Martin Brown


By Jeremy Miles

Sitting in his studio deep in the Dorset countryside illustrator Martin Brown tells me he’s a lucky man.

He recalls a day, long ago, sitting around an office table with the writer Terry Deary, an editor and an art director sketching out plans for a yet to be realised childrens project.

It was a bright notion called Horrible Histories. The idea was to package up history in words and drawings in a way that kids would lap-up. How better than to deliver a warts-and-all look at the filth and the fury behind so called civilisation?  It would go on to become an astonishing success - first a best selling-series of childrens books and now a  BAFTA-laden TV show with Stephen Fry at the helm.

It’ s a British Comedy Award winner, a  series of regular touring theatre shows and also became a big hit as part of the 2011 Proms. Martin says he was amazed to find himself sitting in the Royal Albert Hall this summer watching thousands of people loving every minute of the Horrible Histories production. 

“I had to pinch myself. “When I think back to how it started.  How we said ‘OK, we’ll give it a go and if it works maybe we can do some more.’  “Years later there I am sitting in the Albert Hall with thousands of people cheering. It was pretty humbling actually.” Not bad for a man who originally set out to be a cartoonist.

Since those early days, nearly 20 years ago, Horrible Histories has become a British institution. The books have sold a staggering 20 million copies worldwide  and the critically acclaimed Birmingham Stage Company productions, The Ruthless Romans and The Awful Egyptians, are on tour. They arrive at Poole’s Lighthouse Arts Centre in November, two separate live shows playing the theatre from November 22 to 26  Like the books they are informing and entertaining but tell some thoroughly unpleasant truths about  human beings capacity for cruelty in the name of advancement.

Among those in the audience at Lighthouse will be Martin himself who tells me he’s never actually seen these particular stage shows.

“I’ll be there purely as a punter and I’m really looking forward to seeing them. It’s such fun” 

Australian born Martin admits his own education in European history was “broad but shallow”. I’ve learnt so much doing this.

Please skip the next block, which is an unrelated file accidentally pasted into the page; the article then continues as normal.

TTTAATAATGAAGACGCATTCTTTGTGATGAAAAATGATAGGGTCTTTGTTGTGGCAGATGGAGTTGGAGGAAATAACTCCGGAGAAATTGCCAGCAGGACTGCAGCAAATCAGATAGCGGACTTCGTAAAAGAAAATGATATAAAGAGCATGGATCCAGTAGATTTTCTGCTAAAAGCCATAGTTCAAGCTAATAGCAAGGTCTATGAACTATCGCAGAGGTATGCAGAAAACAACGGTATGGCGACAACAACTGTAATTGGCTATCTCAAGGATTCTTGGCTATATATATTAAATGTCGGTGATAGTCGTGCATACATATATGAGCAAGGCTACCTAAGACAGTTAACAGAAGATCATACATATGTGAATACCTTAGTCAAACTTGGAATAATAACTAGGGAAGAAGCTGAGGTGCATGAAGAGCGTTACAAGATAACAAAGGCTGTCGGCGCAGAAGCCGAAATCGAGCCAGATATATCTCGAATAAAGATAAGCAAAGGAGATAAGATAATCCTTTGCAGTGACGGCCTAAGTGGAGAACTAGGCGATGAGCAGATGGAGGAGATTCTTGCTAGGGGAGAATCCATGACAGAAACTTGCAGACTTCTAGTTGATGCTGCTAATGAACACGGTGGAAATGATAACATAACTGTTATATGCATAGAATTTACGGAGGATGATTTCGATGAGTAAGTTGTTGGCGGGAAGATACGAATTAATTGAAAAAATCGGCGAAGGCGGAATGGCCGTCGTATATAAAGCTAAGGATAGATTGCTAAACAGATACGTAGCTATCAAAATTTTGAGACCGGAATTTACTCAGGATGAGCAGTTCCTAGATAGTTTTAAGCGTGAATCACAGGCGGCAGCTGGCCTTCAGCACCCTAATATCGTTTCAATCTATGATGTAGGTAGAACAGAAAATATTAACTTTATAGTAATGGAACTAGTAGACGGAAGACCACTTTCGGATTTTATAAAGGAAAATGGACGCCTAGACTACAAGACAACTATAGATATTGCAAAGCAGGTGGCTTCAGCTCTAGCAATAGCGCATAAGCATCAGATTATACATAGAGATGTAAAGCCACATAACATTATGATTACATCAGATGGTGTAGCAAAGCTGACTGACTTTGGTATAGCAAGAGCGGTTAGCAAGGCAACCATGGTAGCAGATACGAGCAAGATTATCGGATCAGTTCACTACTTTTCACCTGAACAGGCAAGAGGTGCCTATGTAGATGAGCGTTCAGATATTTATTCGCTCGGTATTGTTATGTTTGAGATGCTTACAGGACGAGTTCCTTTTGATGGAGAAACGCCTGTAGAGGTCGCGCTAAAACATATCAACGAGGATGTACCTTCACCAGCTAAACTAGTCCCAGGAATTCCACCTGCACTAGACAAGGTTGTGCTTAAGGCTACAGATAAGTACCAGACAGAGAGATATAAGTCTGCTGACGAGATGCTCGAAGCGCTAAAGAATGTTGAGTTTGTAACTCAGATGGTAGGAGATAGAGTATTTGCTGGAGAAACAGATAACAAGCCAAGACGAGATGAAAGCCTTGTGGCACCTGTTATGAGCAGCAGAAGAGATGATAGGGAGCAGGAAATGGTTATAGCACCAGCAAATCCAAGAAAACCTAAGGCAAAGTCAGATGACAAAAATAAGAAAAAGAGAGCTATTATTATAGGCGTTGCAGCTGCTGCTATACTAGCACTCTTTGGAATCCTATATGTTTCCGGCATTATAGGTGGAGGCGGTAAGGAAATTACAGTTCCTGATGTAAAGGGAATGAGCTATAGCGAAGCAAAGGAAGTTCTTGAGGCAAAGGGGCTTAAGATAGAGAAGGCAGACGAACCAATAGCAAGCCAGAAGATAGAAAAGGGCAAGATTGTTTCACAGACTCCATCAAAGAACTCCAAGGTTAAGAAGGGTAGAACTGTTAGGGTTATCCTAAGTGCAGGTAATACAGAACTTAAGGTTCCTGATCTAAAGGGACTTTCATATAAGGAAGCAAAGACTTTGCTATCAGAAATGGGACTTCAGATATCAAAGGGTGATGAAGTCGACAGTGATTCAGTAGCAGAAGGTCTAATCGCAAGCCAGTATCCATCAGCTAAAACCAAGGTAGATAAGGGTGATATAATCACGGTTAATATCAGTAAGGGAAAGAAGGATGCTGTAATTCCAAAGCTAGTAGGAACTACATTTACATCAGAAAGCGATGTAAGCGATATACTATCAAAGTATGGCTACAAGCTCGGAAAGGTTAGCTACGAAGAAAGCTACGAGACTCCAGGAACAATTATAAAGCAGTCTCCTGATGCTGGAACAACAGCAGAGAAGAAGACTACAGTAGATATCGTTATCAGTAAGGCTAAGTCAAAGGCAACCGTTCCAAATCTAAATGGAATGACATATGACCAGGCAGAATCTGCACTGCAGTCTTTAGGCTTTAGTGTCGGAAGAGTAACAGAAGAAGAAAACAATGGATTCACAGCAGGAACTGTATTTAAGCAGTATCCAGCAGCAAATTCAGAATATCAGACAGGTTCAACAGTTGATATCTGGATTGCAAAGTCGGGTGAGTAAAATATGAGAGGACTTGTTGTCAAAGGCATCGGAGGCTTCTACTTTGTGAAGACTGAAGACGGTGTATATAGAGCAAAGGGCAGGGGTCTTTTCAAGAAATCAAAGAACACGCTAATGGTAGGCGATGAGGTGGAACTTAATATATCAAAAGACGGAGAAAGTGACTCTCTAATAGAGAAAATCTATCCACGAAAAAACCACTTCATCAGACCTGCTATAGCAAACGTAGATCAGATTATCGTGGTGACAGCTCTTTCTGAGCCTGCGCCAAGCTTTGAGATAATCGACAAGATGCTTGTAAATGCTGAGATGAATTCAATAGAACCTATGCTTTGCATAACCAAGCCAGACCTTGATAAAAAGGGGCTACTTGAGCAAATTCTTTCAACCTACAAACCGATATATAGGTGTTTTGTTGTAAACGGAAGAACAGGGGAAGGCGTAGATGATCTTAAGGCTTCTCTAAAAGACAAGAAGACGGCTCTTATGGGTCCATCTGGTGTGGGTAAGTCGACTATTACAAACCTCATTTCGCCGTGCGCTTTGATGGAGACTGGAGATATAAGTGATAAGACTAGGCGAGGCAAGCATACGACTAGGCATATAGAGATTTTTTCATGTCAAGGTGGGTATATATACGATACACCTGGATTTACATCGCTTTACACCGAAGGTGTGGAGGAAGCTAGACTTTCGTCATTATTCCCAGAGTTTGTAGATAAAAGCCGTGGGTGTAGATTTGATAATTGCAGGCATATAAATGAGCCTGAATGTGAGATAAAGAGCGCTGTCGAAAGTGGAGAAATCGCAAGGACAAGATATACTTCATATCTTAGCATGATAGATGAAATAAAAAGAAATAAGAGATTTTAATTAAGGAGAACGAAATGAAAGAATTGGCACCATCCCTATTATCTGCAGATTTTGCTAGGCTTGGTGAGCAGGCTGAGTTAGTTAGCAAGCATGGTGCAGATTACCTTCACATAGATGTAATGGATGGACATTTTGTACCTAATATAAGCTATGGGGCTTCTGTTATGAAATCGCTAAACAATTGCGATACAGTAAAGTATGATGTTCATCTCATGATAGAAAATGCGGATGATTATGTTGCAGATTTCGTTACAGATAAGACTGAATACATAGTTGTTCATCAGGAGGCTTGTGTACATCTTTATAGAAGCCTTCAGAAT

Living in the 21st century amid the delights of rural Dorset is, he agrees, in a fairly safe position from which to view the horrors of the past.

He moved to the county from North London many years ago “swapping a shoebox for a three bedroom house near Blandford Forum” to accommodate a growing family. It has been home to Martin, his wife Sally and two daughters Emmy and Bella ever since. He has absolutely no regrets. 

“I think this area is one of the best kept secrets in the country, I honestly do.  People go past us on the way to Devon and Cornwall. That’s fine, they can just keep going.  But we’re only two hours away from London and we’ve got some of the best beaches in the country. I’m sure one of these days the penny’s going to drop and you won’t be able to move around here.”

 Martin says that when he first moved to Dorset he thought he’d be returning to the capital regularly. It never happened.  “I go for a meeting now and I just can’t wait to get on the train and come home. We’re in an enviable position. People save up all year to come on holiday to places like this and we get to live here.” 

Happily the success of Horrible Histories has ensured that the rural idyll enjoyed by the Brown family continues. Better still, Martin loves the work. “Let’s just say I can think of worse ways to earn a living,” he chuckles. 

He admits that hopes of being something of a rebel tend to be dashed by the fact that teachers love the books almost as much as the kids.

“They’re very popular with a lot of teachers which is a little dismaying, particularly for Terry, as we really do try to slaughter as many sacred cows as possible.”

However he agrees that while Horrible Histories sets out  to be “fairly disrespectful”,  the facts are not a million miles from what you get at school, They’re just delivered in a slightly different way.

“If you were to try and design a national curriculum -  given the broad strokes of history that you have to try and impart - you wouldn’t have a section on the way the Tudors hung their backsides over the edge of a bridge to poo into a river or the way the Roman’s wiped their bums with a sponge on a stick, but the kids love that kind of thing and it opens the door to understanding the way these people lived. 

Commentating on current debates about how behaviour in present day society is gradually disintegrating, Martin is in no doubt that we are living in a very much more enlightened society than the one endured by the Romans. “The fact that riots and looting on our streets cause such shock and anguish is an indication of how rare such things are.  We might marvel at the achievements of the Romans but the fact is they got there by pretty dubious means. We don’t have slaves for a start. Roman society was built on slavery and the way they treated  what they called their undesirables was absolutely horrible. Cruelty was normal. It’s not just hyperbole or Hollywood, the Christians were quite literally thrown to the lions. At least in our society people have human rights.”

*Horrible Histories plays Lighthouse in Poole from Tuesday 22nd – Saturday 26th November 2011 with performances of Awful Egyptians and Ruthless Romans. For tickets or further information call 0844 406 8666 or go to the Lighthouse website at

© Jeremy Miles 2022